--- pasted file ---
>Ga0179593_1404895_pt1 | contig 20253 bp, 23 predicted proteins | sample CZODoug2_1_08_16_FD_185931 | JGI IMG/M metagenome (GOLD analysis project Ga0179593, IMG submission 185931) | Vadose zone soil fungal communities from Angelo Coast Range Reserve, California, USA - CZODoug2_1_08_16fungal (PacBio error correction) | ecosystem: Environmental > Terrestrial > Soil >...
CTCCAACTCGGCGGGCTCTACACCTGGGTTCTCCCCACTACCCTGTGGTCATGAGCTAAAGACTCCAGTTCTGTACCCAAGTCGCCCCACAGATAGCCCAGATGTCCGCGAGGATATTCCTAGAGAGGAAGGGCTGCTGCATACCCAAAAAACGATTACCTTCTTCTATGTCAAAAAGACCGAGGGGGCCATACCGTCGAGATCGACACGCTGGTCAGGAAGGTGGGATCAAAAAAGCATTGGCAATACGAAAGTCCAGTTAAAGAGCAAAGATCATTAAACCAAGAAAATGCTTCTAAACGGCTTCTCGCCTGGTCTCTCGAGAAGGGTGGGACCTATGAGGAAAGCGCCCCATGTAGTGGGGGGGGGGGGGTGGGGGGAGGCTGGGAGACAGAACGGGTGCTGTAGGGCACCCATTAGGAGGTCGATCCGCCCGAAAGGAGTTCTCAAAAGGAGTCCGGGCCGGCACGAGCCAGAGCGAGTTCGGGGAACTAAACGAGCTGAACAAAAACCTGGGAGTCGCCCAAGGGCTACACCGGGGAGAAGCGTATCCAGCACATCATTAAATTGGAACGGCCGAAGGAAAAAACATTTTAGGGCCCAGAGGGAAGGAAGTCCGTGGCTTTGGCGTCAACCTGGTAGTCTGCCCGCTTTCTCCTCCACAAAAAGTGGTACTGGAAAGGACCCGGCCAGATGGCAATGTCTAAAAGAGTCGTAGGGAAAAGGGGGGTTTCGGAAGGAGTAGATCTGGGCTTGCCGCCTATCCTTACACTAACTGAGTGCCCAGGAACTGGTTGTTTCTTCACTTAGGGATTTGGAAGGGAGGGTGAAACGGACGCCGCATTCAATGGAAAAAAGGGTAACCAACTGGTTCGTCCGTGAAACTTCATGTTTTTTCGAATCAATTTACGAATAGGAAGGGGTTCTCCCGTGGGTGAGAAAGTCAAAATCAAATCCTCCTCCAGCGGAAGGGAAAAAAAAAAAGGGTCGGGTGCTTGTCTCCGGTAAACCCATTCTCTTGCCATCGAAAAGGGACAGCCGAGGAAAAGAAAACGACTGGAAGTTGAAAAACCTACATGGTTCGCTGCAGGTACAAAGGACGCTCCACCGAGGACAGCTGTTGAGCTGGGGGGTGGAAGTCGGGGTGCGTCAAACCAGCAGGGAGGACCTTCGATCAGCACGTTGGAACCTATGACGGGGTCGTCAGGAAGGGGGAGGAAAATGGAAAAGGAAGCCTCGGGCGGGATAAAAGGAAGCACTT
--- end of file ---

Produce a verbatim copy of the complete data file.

>Ga0179593_1404895_pt1 | contig 20253 bp, 23 predicted proteins | sample CZODoug2_1_08_16_FD_185931 | JGI IMG/M metagenome (GOLD analysis project Ga0179593, IMG submission 185931) | Vadose zone soil fungal communities from Angelo Coast Range Reserve, California, USA - CZODoug2_1_08_16fungal (PacBio error correction) | ecosystem: Environmental > Terrestrial > Soil >...
CTCCAACTCGGCGGGCTCTACACCTGGGTTCTCCCCACTACCCTGTGGTCATGAGCTAAAGACTCCAGTTCTGTACCCAAGTCGCCCCACAGATAGCCCAGATGTCCGCGAGGATATTCCTAGAGAGGAAGGGCTGCTGCATACCCAAAAAACGATTACCTTCTTCTATGTCAAAAAGACCGAGGGGGCCATACCGTCGAGATCGACACGCTGGTCAGGAAGGTGGGATCAAAAAAGCATTGGCAATACGAAAGTCCAGTTAAAGAGCAAAGATCATTAAACCAAGAAAATGCTTCTAAACGGCTTCTCGCCTGGTCTCTCGAGAAGGGTGGGACCTATGAGGAAAGCGCCCCATGTAGTGGGGGGGGGGGGGTGGGGGGAGGCTGGGAGACAGAACGGGTGCTGTAGGGCACCCATTAGGAGGTCGATCCGCCCGAAAGGAGTTCTCAAAAGGAGTCCGGGCCGGCACGAGCCAGAGCGAGTTCGGGGAACTAAACGAGCTGAACAAAAACCTGGGAGTCGCCCAAGGGCTACACCGGGGAGAAGCGTATCCAGCACATCATTAAATTGGAACGGCCGAAGGAAAAAACATTTTAGGGCCCAGAGGGAAGGAAGTCCGTGGCTTTGGCGTCAACCTGGTAGTCTGCCCGCTTTCTCCTCCACAAAAAGTGGTACTGGAAAGGACCCGGCCAGATGGCAATGTCTAAAAGAGTCGTAGGGAAAAGGGGGGTTTCGGAAGGAGTAGATCTGGGCTTGCCGCCTATCCTTACACTAACTGAGTGCCCAGGAACTGGTTGTTTCTTCACTTAGGGATTTGGAAGGGAGGGTGAAACGGACGCCGCATTCAATGGAAAAAAGGGTAACCAACTGGTTCGTCCGTGAAACTTCATGTTTTTTCGAATCAATTTACGAATAGGAAGGGGTTCTCCCGTGGGTGAGAAAGTCAAAATCAAATCCTCCTCCAGCGGAAGGGAAAAAAAAAAAGGGTCGGGTGCTTGTCTCCGGTAAACCCATTCTCTTGCCATCGAAAAGGGACAGCCGAGGAAAAGAAAACGACTGGAAGTTGAAAAACCTACATGGTTCGCTGCAGGTACAAAGGACGCTCCACCGAGGACAGCTGTTGAGCTGGGGGGTGGAAGTCGGGGTGCGTCAAACCAGCAGGGAGGACCTTCGATCAGCACGTTGGAACCTATGACGGGGTCGTCAGGAAGGGGGAGGAAAATGGAAAAGGAAGCCTCGGGCGGGATAAAAGGAAGCACTT